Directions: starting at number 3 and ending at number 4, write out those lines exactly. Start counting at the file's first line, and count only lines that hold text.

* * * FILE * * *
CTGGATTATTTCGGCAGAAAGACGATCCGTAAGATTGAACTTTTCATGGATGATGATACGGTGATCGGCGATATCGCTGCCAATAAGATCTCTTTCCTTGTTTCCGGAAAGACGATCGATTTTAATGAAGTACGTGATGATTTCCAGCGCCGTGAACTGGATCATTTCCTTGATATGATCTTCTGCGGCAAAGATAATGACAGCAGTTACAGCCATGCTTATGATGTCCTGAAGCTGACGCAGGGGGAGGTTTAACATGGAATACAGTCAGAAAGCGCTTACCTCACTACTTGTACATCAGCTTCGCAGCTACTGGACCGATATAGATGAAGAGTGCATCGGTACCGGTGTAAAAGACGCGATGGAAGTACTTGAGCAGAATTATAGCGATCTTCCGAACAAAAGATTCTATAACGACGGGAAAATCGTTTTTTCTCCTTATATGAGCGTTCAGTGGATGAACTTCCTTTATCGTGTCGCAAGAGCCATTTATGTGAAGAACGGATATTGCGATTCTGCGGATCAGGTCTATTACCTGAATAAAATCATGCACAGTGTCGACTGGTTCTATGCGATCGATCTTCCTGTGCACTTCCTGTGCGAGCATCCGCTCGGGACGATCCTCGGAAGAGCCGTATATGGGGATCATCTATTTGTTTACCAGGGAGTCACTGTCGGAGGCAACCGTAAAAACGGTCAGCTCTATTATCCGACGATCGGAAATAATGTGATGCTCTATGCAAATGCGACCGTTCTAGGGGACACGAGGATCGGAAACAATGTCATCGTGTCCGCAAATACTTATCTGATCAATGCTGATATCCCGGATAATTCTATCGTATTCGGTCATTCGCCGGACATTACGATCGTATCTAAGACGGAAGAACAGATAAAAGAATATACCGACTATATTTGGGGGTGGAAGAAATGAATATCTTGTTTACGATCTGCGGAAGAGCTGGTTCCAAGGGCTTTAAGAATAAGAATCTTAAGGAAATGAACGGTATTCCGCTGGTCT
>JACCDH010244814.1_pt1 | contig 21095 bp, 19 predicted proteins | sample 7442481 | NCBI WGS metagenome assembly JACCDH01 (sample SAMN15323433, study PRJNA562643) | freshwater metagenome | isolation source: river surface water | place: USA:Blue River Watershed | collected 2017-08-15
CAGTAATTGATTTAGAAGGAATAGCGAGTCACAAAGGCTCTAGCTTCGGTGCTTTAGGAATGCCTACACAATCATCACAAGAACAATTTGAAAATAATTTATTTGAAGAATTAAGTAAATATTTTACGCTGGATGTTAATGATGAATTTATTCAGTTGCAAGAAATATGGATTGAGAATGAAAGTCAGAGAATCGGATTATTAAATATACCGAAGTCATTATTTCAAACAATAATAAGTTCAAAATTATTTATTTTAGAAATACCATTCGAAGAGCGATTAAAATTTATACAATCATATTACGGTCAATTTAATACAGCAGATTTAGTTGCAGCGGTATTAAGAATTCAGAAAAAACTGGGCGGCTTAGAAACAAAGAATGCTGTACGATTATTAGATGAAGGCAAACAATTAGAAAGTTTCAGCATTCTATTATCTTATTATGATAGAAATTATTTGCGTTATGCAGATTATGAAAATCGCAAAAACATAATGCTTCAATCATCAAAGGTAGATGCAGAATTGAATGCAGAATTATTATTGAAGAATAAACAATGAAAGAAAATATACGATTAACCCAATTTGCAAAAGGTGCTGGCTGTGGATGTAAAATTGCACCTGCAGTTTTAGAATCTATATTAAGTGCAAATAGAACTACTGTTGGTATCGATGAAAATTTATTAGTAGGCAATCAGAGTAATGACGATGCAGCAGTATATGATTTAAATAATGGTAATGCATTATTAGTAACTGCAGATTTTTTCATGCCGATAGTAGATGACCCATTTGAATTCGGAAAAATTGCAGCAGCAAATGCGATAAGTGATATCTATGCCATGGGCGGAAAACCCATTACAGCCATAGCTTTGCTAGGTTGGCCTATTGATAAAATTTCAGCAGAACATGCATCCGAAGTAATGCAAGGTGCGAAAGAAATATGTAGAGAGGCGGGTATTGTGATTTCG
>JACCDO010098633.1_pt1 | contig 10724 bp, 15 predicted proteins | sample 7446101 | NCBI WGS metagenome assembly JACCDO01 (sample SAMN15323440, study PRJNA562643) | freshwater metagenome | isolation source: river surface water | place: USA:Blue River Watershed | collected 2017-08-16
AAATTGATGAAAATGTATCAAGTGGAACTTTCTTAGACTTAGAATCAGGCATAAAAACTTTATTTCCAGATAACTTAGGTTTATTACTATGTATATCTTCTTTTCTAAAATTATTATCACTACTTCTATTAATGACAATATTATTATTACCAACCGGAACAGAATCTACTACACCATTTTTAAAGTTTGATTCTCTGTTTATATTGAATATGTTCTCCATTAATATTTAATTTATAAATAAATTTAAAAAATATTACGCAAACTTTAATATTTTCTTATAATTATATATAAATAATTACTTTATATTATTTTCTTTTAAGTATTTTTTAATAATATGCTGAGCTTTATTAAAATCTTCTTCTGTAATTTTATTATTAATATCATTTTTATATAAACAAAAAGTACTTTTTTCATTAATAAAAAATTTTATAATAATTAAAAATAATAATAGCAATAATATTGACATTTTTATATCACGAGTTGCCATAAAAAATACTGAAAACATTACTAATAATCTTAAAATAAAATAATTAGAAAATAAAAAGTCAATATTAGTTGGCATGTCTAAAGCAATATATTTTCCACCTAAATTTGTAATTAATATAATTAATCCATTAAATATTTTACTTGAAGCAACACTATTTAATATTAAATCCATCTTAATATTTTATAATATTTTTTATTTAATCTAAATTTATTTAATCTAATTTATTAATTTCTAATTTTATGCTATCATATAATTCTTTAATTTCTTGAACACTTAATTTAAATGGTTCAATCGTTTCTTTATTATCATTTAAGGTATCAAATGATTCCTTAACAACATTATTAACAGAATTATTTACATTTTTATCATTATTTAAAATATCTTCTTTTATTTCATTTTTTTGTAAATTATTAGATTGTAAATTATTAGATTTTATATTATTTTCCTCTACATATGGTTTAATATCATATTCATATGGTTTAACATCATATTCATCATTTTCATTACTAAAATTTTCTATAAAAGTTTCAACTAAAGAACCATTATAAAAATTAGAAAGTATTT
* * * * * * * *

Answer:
CAGTAATTGATTTAGAAGGAATAGCGAGTCACAAAGGCTCTAGCTTCGGTGCTTTAGGAATGCCTACACAATCATCACAAGAACAATTTGAAAATAATTTATTTGAAGAATTAAGTAAATATTTTACGCTGGATGTTAATGATGAATTTATTCAGTTGCAAGAAATATGGATTGAGAATGAAAGTCAGAGAATCGGATTATTAAATATACCGAAGTCATTATTTCAAACAATAATAAGTTCAAAATTATTTATTTTAGAAATACCATTCGAAGAGCGATTAAAATTTATACAATCATATTACGGTCAATTTAATACAGCAGATTTAGTTGCAGCGGTATTAAGAATTCAGAAAAAACTGGGCGGCTTAGAAACAAAGAATGCTGTACGATTATTAGATGAAGGCAAACAATTAGAAAGTTTCAGCATTCTATTATCTTATTATGATAGAAATTATTTGCGTTATGCAGATTATGAAAATCGCAAAAACATAATGCTTCAATCATCAAAGGTAGATGCAGAATTGAATGCAGAATTATTATTGAAGAATAAACAATGAAAGAAAATATACGATTAACCCAATTTGCAAAAGGTGCTGGCTGTGGATGTAAAATTGCACCTGCAGTTTTAGAATCTATATTAAGTGCAAATAGAACTACTGTTGGTATCGATGAAAATTTATTAGTAGGCAATCAGAGTAATGACGATGCAGCAGTATATGATTTAAATAATGGTAATGCATTATTAGTAACTGCAGATTTTTTCATGCCGATAGTAGATGACCCATTTGAATTCGGAAAAATTGCAGCAGCAAATGCGATAAGTGATATCTATGCCATGGGCGGAAAACCCATTACAGCCATAGCTTTGCTAGGTTGGCCTATTGATAAAATTTCAGCAGAACATGCATCCGAAGTAATGCAAGGTGCGAAAGAAATATGTAGAGAGGCGGGTATTGTGATTTCG
>JACCDO010098633.1_pt1 | contig 10724 bp, 15 predicted proteins | sample 7446101 | NCBI WGS metagenome assembly JACCDO01 (sample SAMN15323440, study PRJNA562643) | freshwater metagenome | isolation source: river surface water | place: USA:Blue River Watershed | collected 2017-08-16